Nitrate leaching and the associated water contamination have become a major concern in developed countries' agriculture, mainly due to the intensification of agricultural production and the associated excessive application of nitrogen fertilizers and organic wastes. On the other hand, although many agricultural systems in developing countries are still nitrogen deficient, recently rising nitrogen concentrations in water reservoirs have also been detected in some regions where agricultural production has intensified with increasing use of chemical and organic fertilizers. High concentrations of nitrogen in drinking water causes serious health threat to humans. The most familiar problem is nitrate poisoning of infants less than one year of age (i.e., blue baby syndrome) who have more sensitive and underdeveloped gastrointestinal tracts converting nitrate into nitrite (Golden and Leifert 1999). Nitrate intake in drinking water has also been implicated circumstantially in a greater incidence of stomach cancer and childhood diabetes (Gao et al., 2012).In addition, eutrophication, the overenrichment of water by nitrogen and the resulting harmful algal blooms and hypoxia are also a major source of pollution of coastal waters, oceans and closed seas, lakes, rivers, and estuaries. Surveys by the International Lake Environment Committee Foundation showed that 54% of the lakes in Asia are eutrophic, along with 53% in Europe, 48% in North America, 41% in South America, and 28% in Africa. To protect human health and aquatic environments, world and national health organizations have established water standards, limiting nitrogen concentration to a maximum of 50 mg NO_3^- l-1 (World Health Organization, 1984).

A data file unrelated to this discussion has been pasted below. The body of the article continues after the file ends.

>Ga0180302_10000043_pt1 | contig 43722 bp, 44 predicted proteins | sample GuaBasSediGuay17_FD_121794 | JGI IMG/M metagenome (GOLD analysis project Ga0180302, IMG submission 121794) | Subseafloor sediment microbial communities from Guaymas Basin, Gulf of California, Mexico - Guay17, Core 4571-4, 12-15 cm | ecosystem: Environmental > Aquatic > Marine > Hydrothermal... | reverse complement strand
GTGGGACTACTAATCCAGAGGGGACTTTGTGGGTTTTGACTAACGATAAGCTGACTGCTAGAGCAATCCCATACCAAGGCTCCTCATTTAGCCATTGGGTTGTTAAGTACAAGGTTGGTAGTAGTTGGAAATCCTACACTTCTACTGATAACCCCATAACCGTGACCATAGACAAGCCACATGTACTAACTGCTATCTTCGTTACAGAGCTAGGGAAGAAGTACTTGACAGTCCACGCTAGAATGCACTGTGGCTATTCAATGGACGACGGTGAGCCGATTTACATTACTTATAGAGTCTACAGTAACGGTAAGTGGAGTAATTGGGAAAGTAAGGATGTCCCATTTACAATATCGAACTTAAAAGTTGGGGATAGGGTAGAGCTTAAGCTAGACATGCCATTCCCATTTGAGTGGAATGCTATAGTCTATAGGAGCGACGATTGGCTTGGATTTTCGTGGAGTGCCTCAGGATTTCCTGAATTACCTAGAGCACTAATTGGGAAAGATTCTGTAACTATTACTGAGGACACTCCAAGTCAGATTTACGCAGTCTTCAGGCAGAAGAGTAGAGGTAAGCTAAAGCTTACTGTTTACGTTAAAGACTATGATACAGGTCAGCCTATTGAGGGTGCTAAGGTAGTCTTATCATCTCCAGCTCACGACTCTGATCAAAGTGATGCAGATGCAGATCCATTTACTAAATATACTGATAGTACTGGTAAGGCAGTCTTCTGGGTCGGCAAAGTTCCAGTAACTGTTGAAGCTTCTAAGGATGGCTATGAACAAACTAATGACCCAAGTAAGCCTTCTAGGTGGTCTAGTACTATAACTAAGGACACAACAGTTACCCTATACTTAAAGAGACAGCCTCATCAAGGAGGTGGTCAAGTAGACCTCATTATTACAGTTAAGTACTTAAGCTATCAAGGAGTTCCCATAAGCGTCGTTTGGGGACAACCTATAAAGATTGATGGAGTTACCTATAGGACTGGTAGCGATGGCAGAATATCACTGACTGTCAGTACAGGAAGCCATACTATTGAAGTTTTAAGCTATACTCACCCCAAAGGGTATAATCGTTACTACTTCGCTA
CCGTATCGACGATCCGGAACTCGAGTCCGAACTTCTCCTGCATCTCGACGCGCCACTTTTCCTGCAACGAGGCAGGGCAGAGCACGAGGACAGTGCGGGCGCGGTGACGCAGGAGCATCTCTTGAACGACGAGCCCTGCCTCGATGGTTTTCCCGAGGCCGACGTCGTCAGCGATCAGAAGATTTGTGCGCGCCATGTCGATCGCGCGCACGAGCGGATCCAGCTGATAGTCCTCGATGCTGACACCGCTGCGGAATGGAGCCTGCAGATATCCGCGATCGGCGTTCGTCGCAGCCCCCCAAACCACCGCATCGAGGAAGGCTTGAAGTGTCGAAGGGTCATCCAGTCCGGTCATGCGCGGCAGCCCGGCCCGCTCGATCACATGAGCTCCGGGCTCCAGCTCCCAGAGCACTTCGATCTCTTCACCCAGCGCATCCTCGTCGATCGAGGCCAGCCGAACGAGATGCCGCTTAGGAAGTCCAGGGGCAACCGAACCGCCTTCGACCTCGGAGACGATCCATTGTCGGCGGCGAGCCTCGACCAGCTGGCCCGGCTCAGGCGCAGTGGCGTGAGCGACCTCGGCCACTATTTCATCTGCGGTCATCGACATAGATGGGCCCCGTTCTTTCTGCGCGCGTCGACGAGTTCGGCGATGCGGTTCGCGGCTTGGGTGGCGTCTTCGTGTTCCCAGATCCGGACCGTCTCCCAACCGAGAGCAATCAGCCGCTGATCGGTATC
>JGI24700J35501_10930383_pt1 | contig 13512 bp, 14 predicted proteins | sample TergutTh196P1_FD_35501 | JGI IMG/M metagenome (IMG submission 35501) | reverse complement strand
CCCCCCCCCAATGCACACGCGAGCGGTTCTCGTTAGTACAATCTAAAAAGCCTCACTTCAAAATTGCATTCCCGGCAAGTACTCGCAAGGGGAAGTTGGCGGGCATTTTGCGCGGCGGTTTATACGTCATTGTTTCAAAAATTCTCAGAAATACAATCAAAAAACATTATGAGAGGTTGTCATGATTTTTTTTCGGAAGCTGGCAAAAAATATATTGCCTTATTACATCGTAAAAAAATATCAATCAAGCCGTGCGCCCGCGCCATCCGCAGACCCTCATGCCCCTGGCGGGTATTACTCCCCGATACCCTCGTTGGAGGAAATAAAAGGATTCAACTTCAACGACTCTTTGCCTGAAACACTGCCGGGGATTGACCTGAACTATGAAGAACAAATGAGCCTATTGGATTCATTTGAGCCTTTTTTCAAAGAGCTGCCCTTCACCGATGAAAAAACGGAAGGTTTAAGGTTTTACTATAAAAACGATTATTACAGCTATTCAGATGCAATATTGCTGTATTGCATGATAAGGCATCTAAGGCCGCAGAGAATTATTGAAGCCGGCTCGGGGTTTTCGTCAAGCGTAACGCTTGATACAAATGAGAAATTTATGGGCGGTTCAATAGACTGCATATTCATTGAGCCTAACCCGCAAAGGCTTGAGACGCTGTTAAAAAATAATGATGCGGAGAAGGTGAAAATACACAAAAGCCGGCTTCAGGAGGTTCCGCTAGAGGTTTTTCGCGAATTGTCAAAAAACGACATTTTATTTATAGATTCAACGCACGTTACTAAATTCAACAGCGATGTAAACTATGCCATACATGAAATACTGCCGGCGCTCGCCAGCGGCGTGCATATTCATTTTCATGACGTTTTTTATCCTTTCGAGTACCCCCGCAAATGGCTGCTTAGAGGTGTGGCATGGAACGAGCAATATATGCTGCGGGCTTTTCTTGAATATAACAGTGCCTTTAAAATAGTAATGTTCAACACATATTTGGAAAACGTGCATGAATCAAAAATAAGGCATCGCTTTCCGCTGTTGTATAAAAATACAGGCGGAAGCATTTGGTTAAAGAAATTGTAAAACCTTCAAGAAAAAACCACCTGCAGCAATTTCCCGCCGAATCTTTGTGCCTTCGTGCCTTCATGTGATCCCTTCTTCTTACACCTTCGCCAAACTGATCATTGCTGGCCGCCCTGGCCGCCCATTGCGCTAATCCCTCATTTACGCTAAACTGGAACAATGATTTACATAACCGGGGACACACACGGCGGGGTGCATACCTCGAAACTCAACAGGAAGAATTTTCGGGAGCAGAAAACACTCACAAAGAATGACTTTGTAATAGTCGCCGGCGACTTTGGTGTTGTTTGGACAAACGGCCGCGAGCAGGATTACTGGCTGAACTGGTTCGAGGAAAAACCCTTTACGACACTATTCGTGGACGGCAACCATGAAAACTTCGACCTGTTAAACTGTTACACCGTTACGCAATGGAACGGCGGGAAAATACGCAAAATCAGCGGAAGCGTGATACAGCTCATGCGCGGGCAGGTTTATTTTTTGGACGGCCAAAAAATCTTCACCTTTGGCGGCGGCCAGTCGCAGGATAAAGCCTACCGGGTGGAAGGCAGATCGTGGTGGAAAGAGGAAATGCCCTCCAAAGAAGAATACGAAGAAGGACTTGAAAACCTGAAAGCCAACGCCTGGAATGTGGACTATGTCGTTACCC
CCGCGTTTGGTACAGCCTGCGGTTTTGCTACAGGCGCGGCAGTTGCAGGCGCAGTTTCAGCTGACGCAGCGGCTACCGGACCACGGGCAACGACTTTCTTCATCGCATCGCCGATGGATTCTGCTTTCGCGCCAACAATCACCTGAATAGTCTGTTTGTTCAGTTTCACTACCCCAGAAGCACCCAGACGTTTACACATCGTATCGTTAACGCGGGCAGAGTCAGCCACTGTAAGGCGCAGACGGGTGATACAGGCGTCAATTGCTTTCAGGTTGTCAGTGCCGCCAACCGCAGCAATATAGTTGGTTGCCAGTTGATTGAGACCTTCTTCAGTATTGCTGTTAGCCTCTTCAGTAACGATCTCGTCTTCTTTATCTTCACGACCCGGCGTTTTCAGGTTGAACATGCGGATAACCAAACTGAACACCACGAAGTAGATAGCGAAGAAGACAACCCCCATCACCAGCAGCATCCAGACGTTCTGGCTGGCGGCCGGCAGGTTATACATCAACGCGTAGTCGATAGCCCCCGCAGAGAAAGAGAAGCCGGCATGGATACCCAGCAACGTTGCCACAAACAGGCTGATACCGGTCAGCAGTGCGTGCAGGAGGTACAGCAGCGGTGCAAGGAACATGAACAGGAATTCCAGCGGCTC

Across EU nationally averaged groundwater nitrate concentrations are all below the Nitrates and Drinking Water Directives limit of 50 mg NO_3^- l^-1 but in several occasions above recommended standards of 11.3 mg NO_3^- l^-1. National aggregation, however, masks considerable variation at the scale of individual groundwater monitoring stations, with approximately 13% of groundwater monitoring stations across Europe, in 2009, exceeding the 50 mg NO_3^- l^-1 limit. Between 1992 and 2009 this figure has remained relatively stable, lying between 5% and 10%. However, more than 25% of groundwater reservoirs in several EU countries exhibit statistically significant rising trends (Eurostat, 2012). In a US study conducted in Wisconsin, nitrogen concentrations exceeding 10 mg NO_3^- l^-1 (the threshold for drinking water set by the US Environmental Protection Agency) were found in 10% of 800,000 wells, and 17-26% of wells in the agricultural production areas exceeded the limit (Postle, 1999). On the other hand, Townsend et al., (1996) found that high nitrate concentrations (12-60 mg NO_3^- l^-1) in groundwater in the southwest of Kansas resulted from high application rates of nitrogen fertilizer to sugar beet fields. Thorburn et al., (2003) investigated groundwater nitrogen concentrations in intensive agriculture areas of northeast Australia and found that 14-21\% of the wells were contaminated by nitrate, and in about half of these the nitrate was derived from fertilizer application. A survey conducted by the Chinese Academy of Agricultural Science in the provinces of Beijing, Tianjin, Hebei, Shandong and Shanxi showed that about 45% of 600 groundwater samples exceeded the WHO and European limit for nitrate in drinking water of 50 mg NO_3^- l^-1, with the highest nitrate concentration reaching 113 mg NO_3^- l^-1 (Zhang et al., 2004).